March 29, 2021

Weekly Column: Supporting Idaho Manufacturing Through A Competitive Federal Tax Code

Guest column submitted by U.S. Senator Mike Crapo

A vibrant manufacturing sector is a cornerstone of strong economic activity and jobs here in Idaho and across America.  Manufacturing accounts for more than 106,000 jobs in Idaho and 9.97 percent of Idaho’s workforce with an output valued at $10.4 billion, according to 2018 and 2019 data compiled by the Idaho Department of Commerce.  Nationwide, the manufacturing sector accounted for 15.7 percent of our country’s gross domestic product (GDP) in 2019 and 14.6 percent of Idaho’s GDP.  To help makers of American products grow deep roots in the U.S., increase production, innovate and add jobs, federal policies must incentivize, not discourage, domestic production.  This includes maintaining a competitive corporate tax rate that encourages more growth, research and development here in the U.S.

Prior to the Tax Cuts and Jobs Act (TCJA) of 2017, the United States had one of the highest corporate income tax rates among developed countries.  The U.S. also confronted pressures for domestic firms to invert or be acquired by foreign companies leading to U.S. headquarters and jobs going abroad. 

Today, as a result of the TCJA, the United States has a flat 21 percent corporate income tax rate.  The Business Roundtable reports, “The broad-base, lower-rate corporate tax enacted in 2017 has achieved its objectives of making the U.S. a more attractive location for jobs and investment.  Prior to the pandemic, the 3.5% unemployment rate was the lowest in 50 years, wages and investment were growing, and GDP was expanding much faster than forecast.” 

Another key aspect of our competitiveness is capital investment.  The Internal Revenue Code has a number of tax incentives for capital investment, which, when paired with a competitive corporate tax rate, are essential to promote domestic manufacturing.  Incentivizing capital investment in a critical Idaho industry—semiconductors—has rightly garnered bipartisan interest.  In a recent executive order, President Biden noted a growing concern about the supply of semiconductors.  Micron, Intel and other American semiconductor manufacturers are operating in an increasingly competitive and sometimes unscrupulous market.  Only a few years ago, Chinese state-owned companies stole trade secrets from Micron in an effort to gain an advantage against leading producers of a sought after technology.  Helping U.S. companies strengthen their supply chains to protect these critical technologies is vital to safeguarding national security and the health of our economy.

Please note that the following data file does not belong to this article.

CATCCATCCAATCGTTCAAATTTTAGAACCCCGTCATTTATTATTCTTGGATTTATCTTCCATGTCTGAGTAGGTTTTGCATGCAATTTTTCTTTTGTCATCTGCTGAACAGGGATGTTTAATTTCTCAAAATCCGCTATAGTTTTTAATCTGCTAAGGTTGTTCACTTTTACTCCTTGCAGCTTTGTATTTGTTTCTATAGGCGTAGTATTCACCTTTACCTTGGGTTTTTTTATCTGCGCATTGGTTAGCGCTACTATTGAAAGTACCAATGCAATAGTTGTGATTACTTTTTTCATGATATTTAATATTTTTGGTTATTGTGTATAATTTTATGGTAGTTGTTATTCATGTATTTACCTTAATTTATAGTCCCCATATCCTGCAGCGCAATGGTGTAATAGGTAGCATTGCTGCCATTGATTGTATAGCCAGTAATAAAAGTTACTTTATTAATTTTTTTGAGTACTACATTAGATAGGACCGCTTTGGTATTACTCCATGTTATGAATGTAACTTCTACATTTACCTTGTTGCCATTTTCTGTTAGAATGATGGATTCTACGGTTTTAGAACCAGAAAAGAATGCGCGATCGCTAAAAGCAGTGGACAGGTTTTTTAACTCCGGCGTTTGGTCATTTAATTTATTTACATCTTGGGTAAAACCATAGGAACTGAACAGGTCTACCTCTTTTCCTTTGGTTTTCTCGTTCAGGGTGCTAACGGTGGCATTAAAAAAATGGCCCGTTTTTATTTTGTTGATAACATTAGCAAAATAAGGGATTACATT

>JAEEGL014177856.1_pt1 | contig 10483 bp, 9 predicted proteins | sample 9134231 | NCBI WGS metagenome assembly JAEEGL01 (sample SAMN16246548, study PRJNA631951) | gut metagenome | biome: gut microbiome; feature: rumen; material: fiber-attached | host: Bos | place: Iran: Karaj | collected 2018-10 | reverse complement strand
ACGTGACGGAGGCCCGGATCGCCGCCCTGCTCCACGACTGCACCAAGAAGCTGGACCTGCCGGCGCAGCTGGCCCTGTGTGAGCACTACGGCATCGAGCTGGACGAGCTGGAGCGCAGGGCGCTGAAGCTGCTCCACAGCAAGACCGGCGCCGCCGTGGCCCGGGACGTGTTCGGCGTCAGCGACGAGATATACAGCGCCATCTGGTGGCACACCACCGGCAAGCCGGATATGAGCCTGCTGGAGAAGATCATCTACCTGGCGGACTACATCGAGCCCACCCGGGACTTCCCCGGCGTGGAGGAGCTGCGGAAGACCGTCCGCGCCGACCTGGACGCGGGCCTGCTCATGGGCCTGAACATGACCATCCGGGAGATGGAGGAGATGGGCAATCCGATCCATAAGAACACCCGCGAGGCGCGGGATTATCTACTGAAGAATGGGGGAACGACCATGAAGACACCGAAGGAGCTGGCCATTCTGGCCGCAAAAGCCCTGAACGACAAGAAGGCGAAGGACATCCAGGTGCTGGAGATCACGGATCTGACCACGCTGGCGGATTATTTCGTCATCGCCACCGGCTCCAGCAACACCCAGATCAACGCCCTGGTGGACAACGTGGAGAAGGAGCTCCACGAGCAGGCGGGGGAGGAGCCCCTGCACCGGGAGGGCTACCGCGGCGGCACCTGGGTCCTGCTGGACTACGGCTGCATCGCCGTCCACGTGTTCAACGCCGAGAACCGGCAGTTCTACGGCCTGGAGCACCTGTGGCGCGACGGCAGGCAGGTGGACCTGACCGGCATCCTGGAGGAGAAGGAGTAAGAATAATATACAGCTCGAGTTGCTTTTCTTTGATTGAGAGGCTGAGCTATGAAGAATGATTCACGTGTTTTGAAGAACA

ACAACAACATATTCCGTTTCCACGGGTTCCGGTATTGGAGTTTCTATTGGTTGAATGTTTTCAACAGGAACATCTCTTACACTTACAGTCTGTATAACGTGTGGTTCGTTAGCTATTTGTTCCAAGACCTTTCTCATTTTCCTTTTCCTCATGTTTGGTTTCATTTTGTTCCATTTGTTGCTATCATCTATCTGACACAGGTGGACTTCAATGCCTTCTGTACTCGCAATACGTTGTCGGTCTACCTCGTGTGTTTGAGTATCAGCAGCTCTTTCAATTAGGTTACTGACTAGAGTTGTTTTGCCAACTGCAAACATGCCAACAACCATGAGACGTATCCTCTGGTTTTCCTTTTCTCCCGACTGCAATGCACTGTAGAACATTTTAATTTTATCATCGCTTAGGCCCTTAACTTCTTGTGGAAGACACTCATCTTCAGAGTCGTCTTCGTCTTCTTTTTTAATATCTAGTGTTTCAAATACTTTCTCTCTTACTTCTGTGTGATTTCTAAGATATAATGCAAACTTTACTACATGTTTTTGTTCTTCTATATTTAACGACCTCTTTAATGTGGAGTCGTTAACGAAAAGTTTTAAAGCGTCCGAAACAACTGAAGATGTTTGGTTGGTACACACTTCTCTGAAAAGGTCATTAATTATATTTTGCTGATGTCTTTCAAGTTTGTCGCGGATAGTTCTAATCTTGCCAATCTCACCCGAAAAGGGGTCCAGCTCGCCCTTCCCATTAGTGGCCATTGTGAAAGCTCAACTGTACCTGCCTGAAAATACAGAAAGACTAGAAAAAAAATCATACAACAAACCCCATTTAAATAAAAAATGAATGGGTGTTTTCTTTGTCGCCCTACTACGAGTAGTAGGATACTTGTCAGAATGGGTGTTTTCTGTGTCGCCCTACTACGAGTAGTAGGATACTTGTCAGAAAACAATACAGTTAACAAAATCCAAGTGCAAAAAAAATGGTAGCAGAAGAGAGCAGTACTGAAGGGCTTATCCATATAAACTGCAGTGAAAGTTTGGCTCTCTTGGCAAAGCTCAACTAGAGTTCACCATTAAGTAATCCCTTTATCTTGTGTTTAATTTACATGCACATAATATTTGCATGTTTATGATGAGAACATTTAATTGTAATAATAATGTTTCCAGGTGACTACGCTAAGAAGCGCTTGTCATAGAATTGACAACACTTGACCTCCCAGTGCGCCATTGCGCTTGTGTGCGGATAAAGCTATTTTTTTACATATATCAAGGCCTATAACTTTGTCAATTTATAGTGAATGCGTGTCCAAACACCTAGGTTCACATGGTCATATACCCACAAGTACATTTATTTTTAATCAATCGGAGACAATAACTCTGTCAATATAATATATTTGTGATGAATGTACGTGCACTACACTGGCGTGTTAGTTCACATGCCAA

The semiconductor industry supports more than 8,200 high-paying jobs in Idaho, with an output valued at $2.3 billion and 2.84 percent of Idaho’s GDP, according to the Idaho Department of Commerce.  Further, the U.S. Census Bureau reports semiconductor devices are Idaho’s leading export, valued at $265 million in 2020.  Ensuring federal policy best supports innovation and development of new technologies will keep Idaho on the world stage for research and development.

I serve as Ranking Member of the U.S. Senate Finance Committee that recently held a hearing to discuss the effects of the U.S. tax code on domestic manufacturing.  The hearing witnesses represented a comprehensive range of perspectives from the business community, academia as well as labor.  There was significant discussion about tax incentives for more research and development here in the U.S., and witnesses stressed the importance of keeping the corporate tax rate low.  I will continue to work with my Senate colleagues and others as we consider tax proposals that can help address the global semiconductor shortage, supply chain issues and encourage domestic manufacturing.  Despite the decreased corporate tax rate from the TCJA, the U.S. still holds the 11th highest corporate tax rate among developed countries.  We cannot afford to reverse the growth fueled by the TCJA.  We must build on its progress.  

                                                                                    # # #

Word Count: 597